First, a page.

Grain producers and other agricultural interests attending a public meeting in Kansas voiced their disapproval of a recent change in CME rules that allows block trades and cross trades in all of its agricultural futures and options.
At a meeting of the Commodity Futures Trading Commission's agricultural advisory committee held on April 5, representatives of farmers, ranchers, merchants and brokers spoke up about their concerns, which center on the fact that these trades do not take place within the order book. Instead two counterparties can negotiate price and quantity bilaterally before the execution takes place.
The agricultural interests complained that this type of trading threatens the transparency of CME's agricultural futures and harms the price discovery process by removing trading from open competition. Several participants also complained that this type of trading hurts smaller traders and brokers because it reduces the opportunity to get smaller trades filled.
“The feeling in the country is that there is one set of rules for people that do five lots and another set of rules for people that do 500 lots. You've created two different markets,” said Joe Barker, the president of CHS Hedging. Barker sits on the agricultural advisory committee as a representative of the National Council of Farmer Cooperatives.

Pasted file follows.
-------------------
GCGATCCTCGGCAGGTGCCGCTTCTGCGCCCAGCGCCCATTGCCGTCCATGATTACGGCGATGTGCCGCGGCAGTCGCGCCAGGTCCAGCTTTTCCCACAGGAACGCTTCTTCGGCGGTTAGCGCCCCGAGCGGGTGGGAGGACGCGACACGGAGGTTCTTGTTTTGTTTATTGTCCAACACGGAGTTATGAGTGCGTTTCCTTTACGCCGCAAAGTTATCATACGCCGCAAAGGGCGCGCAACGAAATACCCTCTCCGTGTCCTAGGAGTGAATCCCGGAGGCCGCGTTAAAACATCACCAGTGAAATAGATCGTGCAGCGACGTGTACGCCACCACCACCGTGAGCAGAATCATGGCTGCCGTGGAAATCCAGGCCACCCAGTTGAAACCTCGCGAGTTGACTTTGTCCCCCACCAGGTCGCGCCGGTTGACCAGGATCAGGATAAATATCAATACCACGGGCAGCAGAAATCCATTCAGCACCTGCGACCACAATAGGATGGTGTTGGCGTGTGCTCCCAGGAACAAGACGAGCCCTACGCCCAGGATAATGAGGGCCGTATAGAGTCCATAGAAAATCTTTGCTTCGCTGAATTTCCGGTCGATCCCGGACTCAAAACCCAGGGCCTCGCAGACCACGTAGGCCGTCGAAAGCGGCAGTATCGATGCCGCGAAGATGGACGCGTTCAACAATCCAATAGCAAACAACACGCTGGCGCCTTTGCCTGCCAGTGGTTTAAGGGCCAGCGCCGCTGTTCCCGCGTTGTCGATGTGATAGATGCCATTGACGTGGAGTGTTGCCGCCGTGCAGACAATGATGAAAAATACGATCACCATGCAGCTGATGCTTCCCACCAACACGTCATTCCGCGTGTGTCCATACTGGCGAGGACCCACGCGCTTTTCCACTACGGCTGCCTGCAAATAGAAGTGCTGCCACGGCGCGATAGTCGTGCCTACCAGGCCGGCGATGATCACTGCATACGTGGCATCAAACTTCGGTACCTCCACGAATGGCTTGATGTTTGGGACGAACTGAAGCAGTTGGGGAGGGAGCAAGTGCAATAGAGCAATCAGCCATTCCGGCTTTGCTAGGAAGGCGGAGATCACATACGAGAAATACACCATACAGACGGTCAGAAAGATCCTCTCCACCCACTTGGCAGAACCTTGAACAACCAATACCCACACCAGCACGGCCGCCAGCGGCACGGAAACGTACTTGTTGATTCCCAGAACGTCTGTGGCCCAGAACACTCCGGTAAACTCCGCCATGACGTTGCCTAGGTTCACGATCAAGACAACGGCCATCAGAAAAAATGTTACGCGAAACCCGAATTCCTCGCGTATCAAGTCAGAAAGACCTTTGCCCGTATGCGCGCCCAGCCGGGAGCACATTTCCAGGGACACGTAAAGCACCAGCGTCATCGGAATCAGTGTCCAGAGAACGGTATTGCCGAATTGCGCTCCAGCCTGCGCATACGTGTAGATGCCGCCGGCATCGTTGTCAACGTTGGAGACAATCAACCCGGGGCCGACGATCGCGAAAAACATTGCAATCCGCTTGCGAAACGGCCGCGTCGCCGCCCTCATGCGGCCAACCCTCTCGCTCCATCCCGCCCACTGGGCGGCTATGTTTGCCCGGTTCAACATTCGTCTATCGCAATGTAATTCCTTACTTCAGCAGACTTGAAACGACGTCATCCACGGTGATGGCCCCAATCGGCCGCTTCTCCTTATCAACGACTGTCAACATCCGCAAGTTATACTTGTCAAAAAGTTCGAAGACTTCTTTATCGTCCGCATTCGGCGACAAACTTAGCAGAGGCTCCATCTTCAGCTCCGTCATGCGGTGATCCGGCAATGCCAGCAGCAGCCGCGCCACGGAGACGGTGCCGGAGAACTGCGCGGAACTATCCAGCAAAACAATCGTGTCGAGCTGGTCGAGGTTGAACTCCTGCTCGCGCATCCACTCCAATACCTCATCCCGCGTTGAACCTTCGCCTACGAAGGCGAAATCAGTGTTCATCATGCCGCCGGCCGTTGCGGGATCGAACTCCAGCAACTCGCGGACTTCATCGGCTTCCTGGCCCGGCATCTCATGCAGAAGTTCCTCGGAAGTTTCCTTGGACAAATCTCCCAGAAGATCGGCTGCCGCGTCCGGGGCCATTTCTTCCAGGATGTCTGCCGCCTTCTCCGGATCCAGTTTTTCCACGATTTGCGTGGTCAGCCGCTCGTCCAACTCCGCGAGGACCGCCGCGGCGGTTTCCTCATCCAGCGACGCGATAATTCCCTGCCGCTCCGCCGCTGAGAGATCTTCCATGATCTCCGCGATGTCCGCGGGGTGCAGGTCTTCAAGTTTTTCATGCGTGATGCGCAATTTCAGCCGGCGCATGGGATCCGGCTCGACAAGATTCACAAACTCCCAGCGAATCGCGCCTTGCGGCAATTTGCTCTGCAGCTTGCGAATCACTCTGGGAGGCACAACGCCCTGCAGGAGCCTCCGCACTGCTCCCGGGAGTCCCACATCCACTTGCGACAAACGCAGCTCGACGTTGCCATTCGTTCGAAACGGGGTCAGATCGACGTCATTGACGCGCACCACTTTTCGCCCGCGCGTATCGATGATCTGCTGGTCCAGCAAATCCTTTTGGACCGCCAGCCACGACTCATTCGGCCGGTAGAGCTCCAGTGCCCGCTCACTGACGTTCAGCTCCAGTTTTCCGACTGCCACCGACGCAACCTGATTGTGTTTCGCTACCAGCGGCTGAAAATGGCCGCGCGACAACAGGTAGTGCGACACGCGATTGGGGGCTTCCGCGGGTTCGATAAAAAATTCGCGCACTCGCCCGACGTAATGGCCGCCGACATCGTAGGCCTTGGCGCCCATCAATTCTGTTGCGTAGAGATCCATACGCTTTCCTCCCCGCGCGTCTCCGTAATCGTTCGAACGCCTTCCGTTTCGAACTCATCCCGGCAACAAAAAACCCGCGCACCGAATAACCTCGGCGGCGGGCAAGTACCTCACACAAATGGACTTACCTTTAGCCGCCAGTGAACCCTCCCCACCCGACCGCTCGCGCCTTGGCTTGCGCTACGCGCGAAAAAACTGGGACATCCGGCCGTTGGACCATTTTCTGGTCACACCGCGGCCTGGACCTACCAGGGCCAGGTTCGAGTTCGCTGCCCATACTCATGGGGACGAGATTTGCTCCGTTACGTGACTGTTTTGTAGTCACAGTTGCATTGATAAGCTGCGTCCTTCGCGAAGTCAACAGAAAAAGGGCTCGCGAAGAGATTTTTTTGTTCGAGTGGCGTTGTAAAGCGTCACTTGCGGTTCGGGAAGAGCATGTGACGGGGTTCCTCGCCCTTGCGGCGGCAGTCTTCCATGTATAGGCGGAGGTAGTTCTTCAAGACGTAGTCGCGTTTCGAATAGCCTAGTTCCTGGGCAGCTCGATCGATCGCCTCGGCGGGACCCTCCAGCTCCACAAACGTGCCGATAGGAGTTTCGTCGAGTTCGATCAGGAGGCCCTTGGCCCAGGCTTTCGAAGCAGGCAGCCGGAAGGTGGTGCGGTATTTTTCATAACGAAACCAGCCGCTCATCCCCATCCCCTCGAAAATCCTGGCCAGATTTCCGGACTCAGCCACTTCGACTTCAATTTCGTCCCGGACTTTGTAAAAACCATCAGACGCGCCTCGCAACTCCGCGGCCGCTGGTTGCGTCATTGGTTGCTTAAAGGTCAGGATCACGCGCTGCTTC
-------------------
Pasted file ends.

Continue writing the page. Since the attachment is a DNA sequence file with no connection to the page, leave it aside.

CME officials defended the change in policy, giving a lengthy presentation on the reasons for introducing this type of trading. They explained that blocks and crosses allow CME's commercial customers to find the liquidity necessary to execute hedges in contract months where liquidity is relatively low. They also described the surveillance practices used to prevent misuse of this type of trading, and provided data showing that block and cross trades make up only a tiny percentage of the overall volume in agricultural futures and options.
The CME officials also emphasized that block trades actually encourage transparency because these trades must be reported to the exchange and disclosed to the entire marketplace within 15 minutes. The alternative is that hedgers will turn to the "dark market" for ag swaps, where this type of trading can take place without any transparency. "We want to bring these trades into the more transparent block market," they said.